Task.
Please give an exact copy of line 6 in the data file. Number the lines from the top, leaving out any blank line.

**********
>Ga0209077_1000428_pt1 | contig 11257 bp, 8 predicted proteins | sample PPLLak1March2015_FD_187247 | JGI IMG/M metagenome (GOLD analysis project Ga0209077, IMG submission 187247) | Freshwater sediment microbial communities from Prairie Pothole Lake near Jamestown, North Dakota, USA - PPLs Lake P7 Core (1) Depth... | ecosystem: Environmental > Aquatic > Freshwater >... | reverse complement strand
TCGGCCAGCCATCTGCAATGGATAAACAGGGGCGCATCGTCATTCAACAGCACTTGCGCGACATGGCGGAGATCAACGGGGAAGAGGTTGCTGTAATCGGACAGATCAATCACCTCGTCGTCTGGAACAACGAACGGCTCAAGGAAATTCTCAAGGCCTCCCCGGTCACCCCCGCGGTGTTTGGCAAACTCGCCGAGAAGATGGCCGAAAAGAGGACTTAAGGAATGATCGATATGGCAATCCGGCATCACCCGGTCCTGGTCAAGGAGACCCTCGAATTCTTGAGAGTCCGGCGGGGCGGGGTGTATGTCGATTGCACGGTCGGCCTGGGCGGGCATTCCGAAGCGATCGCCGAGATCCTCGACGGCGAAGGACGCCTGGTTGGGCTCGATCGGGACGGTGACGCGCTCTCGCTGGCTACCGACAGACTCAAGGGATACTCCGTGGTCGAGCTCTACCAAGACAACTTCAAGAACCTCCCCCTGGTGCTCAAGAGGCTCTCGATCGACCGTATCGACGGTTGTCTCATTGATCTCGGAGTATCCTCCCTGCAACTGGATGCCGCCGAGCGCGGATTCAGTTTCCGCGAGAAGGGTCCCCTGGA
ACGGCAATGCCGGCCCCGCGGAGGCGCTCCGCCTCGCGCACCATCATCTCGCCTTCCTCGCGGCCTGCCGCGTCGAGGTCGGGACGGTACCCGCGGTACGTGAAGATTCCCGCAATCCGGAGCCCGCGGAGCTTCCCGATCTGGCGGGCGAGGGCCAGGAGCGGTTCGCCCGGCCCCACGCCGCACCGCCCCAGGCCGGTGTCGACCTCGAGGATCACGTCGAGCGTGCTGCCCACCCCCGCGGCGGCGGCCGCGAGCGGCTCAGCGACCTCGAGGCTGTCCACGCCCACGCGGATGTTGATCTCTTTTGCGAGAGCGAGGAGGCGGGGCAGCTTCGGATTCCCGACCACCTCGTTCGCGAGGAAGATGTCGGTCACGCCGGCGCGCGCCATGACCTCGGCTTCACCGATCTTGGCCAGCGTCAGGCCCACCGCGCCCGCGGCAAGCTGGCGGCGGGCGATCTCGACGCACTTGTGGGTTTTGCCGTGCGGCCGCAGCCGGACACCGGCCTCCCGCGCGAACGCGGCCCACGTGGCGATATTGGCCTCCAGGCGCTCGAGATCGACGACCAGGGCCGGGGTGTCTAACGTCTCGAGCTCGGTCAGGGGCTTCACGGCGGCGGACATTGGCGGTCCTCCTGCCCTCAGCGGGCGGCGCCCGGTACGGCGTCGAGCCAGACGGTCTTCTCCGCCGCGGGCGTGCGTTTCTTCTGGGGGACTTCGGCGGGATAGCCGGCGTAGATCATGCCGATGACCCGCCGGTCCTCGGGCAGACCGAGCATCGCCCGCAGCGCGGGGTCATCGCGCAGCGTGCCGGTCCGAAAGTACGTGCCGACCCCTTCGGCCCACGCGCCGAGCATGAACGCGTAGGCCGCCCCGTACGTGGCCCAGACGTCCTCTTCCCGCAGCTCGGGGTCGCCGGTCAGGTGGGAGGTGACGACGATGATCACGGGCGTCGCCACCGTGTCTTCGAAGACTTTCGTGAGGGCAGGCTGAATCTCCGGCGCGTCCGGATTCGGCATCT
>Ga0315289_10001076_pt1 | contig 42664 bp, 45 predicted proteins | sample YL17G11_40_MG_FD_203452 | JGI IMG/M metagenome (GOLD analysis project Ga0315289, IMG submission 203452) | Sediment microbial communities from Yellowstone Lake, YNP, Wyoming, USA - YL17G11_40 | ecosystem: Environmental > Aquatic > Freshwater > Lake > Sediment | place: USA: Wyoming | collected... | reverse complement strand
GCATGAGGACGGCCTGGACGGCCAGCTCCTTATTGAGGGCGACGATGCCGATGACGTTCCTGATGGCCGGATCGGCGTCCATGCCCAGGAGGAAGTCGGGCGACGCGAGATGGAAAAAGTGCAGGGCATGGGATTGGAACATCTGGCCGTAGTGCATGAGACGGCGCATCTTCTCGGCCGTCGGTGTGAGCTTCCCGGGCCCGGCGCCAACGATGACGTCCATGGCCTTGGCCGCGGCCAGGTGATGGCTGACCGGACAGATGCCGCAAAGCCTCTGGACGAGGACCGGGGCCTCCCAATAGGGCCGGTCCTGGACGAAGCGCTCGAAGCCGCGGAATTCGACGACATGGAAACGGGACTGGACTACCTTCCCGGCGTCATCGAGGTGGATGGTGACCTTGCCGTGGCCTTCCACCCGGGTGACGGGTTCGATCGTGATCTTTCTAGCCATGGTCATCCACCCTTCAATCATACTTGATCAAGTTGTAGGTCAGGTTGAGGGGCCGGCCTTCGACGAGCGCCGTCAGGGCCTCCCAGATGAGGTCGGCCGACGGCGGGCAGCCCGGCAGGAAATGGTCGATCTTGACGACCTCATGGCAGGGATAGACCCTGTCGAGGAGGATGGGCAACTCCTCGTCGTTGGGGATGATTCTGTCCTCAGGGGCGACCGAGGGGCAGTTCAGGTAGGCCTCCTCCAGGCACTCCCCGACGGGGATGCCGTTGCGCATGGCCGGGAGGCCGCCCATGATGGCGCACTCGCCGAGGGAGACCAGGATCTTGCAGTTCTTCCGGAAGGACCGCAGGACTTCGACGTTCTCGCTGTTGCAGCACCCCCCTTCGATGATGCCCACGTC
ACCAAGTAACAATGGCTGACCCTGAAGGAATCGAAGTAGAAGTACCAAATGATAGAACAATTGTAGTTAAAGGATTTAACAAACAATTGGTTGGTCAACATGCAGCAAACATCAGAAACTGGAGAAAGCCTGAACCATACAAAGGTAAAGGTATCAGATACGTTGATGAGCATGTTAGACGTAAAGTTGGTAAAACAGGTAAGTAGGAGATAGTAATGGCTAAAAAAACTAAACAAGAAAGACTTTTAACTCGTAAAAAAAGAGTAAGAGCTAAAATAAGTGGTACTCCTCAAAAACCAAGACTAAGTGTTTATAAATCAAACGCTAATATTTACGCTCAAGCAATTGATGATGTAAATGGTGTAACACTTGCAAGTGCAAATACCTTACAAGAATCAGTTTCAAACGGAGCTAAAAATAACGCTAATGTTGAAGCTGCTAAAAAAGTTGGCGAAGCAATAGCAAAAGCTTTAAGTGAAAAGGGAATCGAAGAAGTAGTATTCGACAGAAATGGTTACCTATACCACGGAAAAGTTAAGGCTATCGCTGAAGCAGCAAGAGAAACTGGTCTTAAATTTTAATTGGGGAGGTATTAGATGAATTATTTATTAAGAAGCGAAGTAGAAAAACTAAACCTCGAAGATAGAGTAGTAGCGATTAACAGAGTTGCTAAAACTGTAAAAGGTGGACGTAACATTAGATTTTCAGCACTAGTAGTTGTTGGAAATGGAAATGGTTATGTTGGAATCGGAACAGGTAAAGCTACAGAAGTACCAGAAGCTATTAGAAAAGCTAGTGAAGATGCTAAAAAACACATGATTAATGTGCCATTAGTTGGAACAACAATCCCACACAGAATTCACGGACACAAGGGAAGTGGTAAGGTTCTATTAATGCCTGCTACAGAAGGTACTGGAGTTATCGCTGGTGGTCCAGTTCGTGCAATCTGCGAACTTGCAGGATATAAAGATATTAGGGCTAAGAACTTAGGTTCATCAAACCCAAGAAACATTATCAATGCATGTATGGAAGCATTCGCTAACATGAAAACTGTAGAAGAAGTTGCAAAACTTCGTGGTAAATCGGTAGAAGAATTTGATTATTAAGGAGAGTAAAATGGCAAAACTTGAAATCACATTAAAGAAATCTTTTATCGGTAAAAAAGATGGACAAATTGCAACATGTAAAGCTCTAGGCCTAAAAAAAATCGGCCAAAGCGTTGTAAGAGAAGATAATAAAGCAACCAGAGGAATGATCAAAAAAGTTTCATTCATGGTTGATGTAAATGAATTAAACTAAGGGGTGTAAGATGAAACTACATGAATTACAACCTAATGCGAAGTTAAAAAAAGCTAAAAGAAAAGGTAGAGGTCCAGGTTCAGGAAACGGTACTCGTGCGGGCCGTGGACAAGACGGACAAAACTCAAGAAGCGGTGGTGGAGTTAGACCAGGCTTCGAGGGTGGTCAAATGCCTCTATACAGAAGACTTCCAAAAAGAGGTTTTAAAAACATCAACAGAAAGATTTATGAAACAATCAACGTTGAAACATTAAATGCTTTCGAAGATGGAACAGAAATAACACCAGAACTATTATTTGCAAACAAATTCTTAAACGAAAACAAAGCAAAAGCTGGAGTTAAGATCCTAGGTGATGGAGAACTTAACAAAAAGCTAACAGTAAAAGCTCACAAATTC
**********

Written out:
ACCAAGTAACAATGGCTGACCCTGAAGGAATCGAAGTAGAAGTACCAAATGATAGAACAATTGTAGTTAAAGGATTTAACAAACAATTGGTTGGTCAACATGCAGCAAACATCAGAAACTGGAGAAAGCCTGAACCATACAAAGGTAAAGGTATCAGATACGTTGATGAGCATGTTAGACGTAAAGTTGGTAAAACAGGTAAGTAGGAGATAGTAATGGCTAAAAAAACTAAACAAGAAAGACTTTTAACTCGTAAAAAAAGAGTAAGAGCTAAAATAAGTGGTACTCCTCAAAAACCAAGACTAAGTGTTTATAAATCAAACGCTAATATTTACGCTCAAGCAATTGATGATGTAAATGGTGTAACACTTGCAAGTGCAAATACCTTACAAGAATCAGTTTCAAACGGAGCTAAAAATAACGCTAATGTTGAAGCTGCTAAAAAAGTTGGCGAAGCAATAGCAAAAGCTTTAAGTGAAAAGGGAATCGAAGAAGTAGTATTCGACAGAAATGGTTACCTATACCACGGAAAAGTTAAGGCTATCGCTGAAGCAGCAAGAGAAACTGGTCTTAAATTTTAATTGGGGAGGTATTAGATGAATTATTTATTAAGAAGCGAAGTAGAAAAACTAAACCTCGAAGATAGAGTAGTAGCGATTAACAGAGTTGCTAAAACTGTAAAAGGTGGACGTAACATTAGATTTTCAGCACTAGTAGTTGTTGGAAATGGAAATGGTTATGTTGGAATCGGAACAGGTAAAGCTACAGAAGTACCAGAAGCTATTAGAAAAGCTAGTGAAGATGCTAAAAAACACATGATTAATGTGCCATTAGTTGGAACAACAATCCCACACAGAATTCACGGACACAAGGGAAGTGGTAAGGTTCTATTAATGCCTGCTACAGAAGGTACTGGAGTTATCGCTGGTGGTCCAGTTCGTGCAATCTGCGAACTTGCAGGATATAAAGATATTAGGGCTAAGAACTTAGGTTCATCAAACCCAAGAAACATTATCAATGCATGTATGGAAGCATTCGCTAACATGAAAACTGTAGAAGAAGTTGCAAAACTTCGTGGTAAATCGGTAGAAGAATTTGATTATTAAGGAGAGTAAAATGGCAAAACTTGAAATCACATTAAAGAAATCTTTTATCGGTAAAAAAGATGGACAAATTGCAACATGTAAAGCTCTAGGCCTAAAAAAAATCGGCCAAAGCGTTGTAAGAGAAGATAATAAAGCAACCAGAGGAATGATCAAAAAAGTTTCATTCATGGTTGATGTAAATGAATTAAACTAAGGGGTGTAAGATGAAACTACATGAATTACAACCTAATGCGAAGTTAAAAAAAGCTAAAAGAAAAGGTAGAGGTCCAGGTTCAGGAAACGGTACTCGTGCGGGCCGTGGACAAGACGGACAAAACTCAAGAAGCGGTGGTGGAGTTAGACCAGGCTTCGAGGGTGGTCAAATGCCTCTATACAGAAGACTTCCAAAAAGAGGTTTTAAAAACATCAACAGAAAGATTTATGAAACAATCAACGTTGAAACATTAAATGCTTTCGAAGATGGAACAGAAATAACACCAGAACTATTATTTGCAAACAAATTCTTAAACGAAAACAAAGCAAAAGCTGGAGTTAAGATCCTAGGTGATGGAGAACTTAACAAAAAGCTAACAGTAAAAGCTCACAAATTC